It would be easy to credit the BMW M5 as the first super sedan, and in many ways, it is. With a motorsport-derived twin cam 24V inline-6 under the hood good for over 280 horsepower in Europe, the E28 M535i and M5 were nothing to trifle with. However, well before the Motorsports division of BMW had their way with the E28, they built the prototype for what would become the definitive sports sedan in the E12 M535i. Granted, the E12 didn’t have the super M1 motor under the hood. However, like the later M5 would, the E12 had upgraded brakes, a re-tuned suspension featuring unique springs and Bilstein shocks, a deep front air dam and rear spoiler and BBS mesh wheels. Because this was basically still the 1970s, they also received some spectacular Motorsports stripes outside to help differentiate them as something special. Inside you got special Recaro seats with a unique corduroy fabric and an M1 steering wheel – not a bad touch. All of that was coupled with the uncatalyst M30B34 seen in several other BMWs, good for 218 horsepower. It was in just about every way the stepping stone to creating the M5. They were even produced in similar numbers to the M5, with only around 1,400 made – 450 of them being right drive like this 1980 example for sale today:
All posts tagged 1980
These are the cars I love coming across. Not just that it’s a 911 Turbo, but the exterior color and the contrasting interior – basically everything about the appearance of this car makes me stop in my tracks. This is about as period correct a color combination as we’re likely to come across, and as I’ve noted in other features of similarly-colored cars it is extremely rare to see a modern car, from any marque, produced in these shades. This particular Turbo seems to have taken that period correct color scheme to another level. The metallic paint with a slight golden hue flashes and sets it apart from many of the other brown shades I’ve seen. It’s earthy and smoky, while also vibrant. There’s definitely some very nice photography at work here, but still this car looks pretty great! Here we have a Tobacco Metallic 1980 Porsche 911 Turbo with around 53,000 miles on it, and as the ad notes this color was only available in 1979 and 1980.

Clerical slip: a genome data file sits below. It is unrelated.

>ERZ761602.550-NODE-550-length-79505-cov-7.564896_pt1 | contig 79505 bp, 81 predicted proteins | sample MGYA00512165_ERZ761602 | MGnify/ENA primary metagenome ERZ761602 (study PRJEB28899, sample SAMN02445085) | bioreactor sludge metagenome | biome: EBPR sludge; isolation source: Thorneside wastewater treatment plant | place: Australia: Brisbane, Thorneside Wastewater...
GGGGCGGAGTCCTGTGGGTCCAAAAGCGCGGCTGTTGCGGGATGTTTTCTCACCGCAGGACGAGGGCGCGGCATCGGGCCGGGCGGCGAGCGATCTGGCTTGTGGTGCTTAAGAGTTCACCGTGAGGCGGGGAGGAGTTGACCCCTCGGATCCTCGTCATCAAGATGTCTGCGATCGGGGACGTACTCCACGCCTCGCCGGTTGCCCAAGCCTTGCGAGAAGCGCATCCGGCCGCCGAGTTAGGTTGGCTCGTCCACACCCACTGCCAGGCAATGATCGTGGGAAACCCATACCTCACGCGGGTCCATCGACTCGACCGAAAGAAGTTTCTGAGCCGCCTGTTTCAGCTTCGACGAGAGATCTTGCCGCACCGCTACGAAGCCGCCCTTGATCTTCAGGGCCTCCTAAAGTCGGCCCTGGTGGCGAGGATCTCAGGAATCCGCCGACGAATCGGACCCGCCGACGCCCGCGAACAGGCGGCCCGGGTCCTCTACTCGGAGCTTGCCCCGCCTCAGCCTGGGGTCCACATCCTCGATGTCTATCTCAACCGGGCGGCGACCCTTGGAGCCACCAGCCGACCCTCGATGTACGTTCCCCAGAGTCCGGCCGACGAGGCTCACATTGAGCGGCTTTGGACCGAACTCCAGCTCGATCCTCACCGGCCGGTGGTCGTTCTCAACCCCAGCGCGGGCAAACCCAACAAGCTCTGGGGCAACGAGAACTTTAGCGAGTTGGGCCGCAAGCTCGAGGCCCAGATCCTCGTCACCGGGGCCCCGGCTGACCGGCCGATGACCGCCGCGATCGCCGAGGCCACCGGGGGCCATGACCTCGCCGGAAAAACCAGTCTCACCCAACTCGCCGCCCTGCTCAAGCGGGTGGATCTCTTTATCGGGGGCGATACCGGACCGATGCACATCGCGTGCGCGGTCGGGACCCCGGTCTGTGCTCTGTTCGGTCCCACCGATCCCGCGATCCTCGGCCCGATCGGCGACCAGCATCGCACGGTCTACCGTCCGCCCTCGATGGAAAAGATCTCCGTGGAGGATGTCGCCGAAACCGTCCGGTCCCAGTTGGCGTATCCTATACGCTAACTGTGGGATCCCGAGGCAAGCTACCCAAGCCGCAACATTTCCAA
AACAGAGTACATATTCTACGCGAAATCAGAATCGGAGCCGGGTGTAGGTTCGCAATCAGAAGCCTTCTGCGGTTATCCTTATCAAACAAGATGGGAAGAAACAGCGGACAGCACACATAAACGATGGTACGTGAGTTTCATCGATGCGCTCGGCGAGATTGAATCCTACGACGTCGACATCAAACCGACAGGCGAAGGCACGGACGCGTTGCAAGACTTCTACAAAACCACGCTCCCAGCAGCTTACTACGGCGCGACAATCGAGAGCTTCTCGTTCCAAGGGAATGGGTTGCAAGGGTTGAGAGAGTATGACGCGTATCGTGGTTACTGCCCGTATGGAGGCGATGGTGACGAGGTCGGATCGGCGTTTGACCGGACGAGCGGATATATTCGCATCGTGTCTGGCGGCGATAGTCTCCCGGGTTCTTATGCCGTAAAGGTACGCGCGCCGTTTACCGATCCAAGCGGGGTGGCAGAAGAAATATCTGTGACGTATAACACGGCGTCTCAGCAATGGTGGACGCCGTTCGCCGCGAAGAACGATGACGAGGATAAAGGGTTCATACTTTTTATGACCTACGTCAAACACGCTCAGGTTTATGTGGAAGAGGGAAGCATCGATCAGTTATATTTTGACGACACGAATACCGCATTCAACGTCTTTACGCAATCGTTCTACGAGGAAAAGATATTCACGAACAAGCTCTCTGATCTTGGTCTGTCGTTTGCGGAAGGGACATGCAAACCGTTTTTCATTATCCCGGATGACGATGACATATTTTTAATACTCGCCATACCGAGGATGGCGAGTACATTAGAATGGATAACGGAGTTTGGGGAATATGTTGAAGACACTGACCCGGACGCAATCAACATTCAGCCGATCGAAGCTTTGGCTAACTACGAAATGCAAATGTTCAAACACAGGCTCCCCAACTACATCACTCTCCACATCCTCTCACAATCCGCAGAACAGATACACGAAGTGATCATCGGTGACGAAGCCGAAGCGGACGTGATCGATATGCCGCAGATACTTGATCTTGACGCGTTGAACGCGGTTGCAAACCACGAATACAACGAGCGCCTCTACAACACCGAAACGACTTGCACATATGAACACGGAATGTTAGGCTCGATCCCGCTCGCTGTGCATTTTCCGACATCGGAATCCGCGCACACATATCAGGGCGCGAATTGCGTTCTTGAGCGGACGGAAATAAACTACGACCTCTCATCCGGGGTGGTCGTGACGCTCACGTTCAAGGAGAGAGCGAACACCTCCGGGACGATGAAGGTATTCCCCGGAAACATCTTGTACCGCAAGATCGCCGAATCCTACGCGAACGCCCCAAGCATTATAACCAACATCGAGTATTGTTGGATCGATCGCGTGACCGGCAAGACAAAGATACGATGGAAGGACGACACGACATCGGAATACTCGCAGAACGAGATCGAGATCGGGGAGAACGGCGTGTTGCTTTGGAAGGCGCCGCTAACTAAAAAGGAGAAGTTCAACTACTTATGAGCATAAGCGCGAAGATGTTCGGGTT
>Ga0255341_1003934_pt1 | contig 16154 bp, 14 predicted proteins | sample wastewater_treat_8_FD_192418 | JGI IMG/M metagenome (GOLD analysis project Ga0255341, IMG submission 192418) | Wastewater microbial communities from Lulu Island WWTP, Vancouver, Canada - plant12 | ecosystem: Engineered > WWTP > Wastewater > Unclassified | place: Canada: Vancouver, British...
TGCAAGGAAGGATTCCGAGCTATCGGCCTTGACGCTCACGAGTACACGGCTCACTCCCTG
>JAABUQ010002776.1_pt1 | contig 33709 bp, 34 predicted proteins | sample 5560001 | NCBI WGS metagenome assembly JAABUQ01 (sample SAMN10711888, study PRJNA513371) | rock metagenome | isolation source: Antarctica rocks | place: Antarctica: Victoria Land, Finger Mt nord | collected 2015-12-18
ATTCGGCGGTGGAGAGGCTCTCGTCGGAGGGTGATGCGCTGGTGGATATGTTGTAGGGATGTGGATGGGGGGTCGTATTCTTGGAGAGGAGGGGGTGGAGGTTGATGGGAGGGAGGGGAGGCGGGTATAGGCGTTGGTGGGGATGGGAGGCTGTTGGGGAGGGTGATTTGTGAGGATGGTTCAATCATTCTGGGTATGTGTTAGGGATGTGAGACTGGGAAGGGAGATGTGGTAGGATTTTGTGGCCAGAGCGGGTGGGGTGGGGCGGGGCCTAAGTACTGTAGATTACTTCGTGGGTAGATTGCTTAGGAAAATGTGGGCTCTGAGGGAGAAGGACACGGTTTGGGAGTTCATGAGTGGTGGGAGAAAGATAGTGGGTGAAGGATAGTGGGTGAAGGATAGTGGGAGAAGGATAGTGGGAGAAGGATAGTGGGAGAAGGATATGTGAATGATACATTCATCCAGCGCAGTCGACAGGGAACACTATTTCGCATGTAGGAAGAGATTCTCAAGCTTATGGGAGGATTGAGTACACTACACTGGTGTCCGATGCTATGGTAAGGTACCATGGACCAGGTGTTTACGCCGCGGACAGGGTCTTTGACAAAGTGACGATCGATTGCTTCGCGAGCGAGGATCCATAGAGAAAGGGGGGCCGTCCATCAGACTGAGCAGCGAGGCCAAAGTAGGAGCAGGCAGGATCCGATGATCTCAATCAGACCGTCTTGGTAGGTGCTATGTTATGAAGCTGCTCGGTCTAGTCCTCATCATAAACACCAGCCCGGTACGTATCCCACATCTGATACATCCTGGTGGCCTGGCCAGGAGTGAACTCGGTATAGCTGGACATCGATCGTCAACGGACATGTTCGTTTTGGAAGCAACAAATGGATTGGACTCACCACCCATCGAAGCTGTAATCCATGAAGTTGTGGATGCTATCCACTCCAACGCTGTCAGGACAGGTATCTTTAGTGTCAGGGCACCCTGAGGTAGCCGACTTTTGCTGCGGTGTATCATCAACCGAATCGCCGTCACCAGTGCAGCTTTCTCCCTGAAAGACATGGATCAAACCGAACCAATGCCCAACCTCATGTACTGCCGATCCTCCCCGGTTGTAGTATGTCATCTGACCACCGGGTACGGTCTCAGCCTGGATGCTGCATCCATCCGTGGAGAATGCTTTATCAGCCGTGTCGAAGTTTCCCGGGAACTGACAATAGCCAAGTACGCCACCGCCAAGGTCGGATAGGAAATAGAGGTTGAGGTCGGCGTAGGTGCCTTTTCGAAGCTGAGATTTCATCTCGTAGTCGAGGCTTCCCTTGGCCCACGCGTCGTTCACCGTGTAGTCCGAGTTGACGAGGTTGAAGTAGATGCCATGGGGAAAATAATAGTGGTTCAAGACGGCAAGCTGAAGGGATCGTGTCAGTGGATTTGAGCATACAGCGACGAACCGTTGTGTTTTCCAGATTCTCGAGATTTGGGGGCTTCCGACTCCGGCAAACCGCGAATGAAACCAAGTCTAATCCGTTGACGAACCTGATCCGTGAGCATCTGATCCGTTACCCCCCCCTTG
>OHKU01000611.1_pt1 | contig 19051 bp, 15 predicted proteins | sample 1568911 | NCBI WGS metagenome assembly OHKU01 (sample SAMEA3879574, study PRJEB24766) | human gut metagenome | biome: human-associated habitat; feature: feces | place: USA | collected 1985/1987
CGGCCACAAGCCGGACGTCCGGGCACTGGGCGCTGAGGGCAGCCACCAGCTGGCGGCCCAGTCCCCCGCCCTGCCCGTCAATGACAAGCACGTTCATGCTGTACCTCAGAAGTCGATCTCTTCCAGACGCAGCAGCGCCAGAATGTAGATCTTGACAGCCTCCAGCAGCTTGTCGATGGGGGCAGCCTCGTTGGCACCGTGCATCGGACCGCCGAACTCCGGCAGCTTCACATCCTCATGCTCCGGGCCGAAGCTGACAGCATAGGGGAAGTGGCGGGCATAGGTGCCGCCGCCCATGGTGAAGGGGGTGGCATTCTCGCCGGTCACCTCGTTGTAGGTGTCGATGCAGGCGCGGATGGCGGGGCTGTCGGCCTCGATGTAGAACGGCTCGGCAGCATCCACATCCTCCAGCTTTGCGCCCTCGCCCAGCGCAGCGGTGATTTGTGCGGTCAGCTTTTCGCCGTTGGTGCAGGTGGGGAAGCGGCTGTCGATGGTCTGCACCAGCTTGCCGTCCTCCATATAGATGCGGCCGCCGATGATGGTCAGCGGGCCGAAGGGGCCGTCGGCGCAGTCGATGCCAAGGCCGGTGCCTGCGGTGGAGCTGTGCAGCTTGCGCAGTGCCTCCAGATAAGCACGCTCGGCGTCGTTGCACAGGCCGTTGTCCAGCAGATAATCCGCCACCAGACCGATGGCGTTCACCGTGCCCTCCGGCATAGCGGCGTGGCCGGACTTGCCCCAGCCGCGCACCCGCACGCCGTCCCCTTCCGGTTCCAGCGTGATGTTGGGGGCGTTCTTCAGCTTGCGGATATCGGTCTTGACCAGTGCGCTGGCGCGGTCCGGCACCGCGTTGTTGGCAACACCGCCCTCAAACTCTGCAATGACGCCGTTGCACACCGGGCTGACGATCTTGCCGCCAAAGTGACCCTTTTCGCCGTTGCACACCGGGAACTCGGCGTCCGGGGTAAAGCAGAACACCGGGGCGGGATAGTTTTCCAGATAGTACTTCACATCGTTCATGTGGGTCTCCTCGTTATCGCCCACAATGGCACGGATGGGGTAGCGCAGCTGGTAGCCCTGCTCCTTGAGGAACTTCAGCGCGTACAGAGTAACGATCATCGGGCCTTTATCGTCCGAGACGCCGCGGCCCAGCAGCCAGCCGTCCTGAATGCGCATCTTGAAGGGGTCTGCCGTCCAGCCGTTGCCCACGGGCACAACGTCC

CLICK FOR DETAILS: 1980 Porsche 911 Turbo on Jan Lühn
Towards the end of the C107 run, Mercedes-Benz decided to try its hand at rallying, and entered the 450SLC 5.0 into the 1978 World Rally Championship. This of course spawned a homolgated street version of the rally car in the form of the 450SLC 5.0 and later, 500SLC. There were some significant changes to these performance coupes, most notably a V8 engine pumping out 240 horsepower, aluminum hood and decklid and a small rear spoiler. The 500SLC would debut in March of 1980 with slightly less displacement than the V8 in the 450SLC 5.0 but now with a 4-speed automatic gearbox in place of the previous 3-speed unit. Given these were a homologation special, of course, few were made. Only 1,133 500SLCs left the factory. The Canary Islands isn’t where you would typically expect to find such a rare Mercedes, but with one owner since 1984, it is quite the find.
Click for details: 1980 Mercedes-Benz 500SLC on eBay
A rather sad thing is happening within the Porsche world; the 911 is increasing in value so rapidly that its original dual purpose nature is being threatened. The 911 was, for some time, one of the few cars that really was effectively track-ready right out of the box. While it’s seldom been the all-out fastest circuit car available the 911 has been the dependable choice; lightweight with enough power to thrill you and enough idiosyncrasies to challenge you as a driver. Today I’ve rounded up two track-ready examples that still can be street driven; both 3.0s but with different yet classic interpretations of the 911 design, which is the winner?
CLICK FOR DETAILS: 1972 Porsche 911T on eBay
The well-preserved 1980 Volkswagen Rabbit L we featured back in the summer of 2013 is back up on the market, with but a few hundred more miles on the clock. It’s certainly a unique Mk1 and might not be to everyone’s taste, but kudos to the seller for preserving such a great example of the car that popularized water-cooled engines for Volkswagen.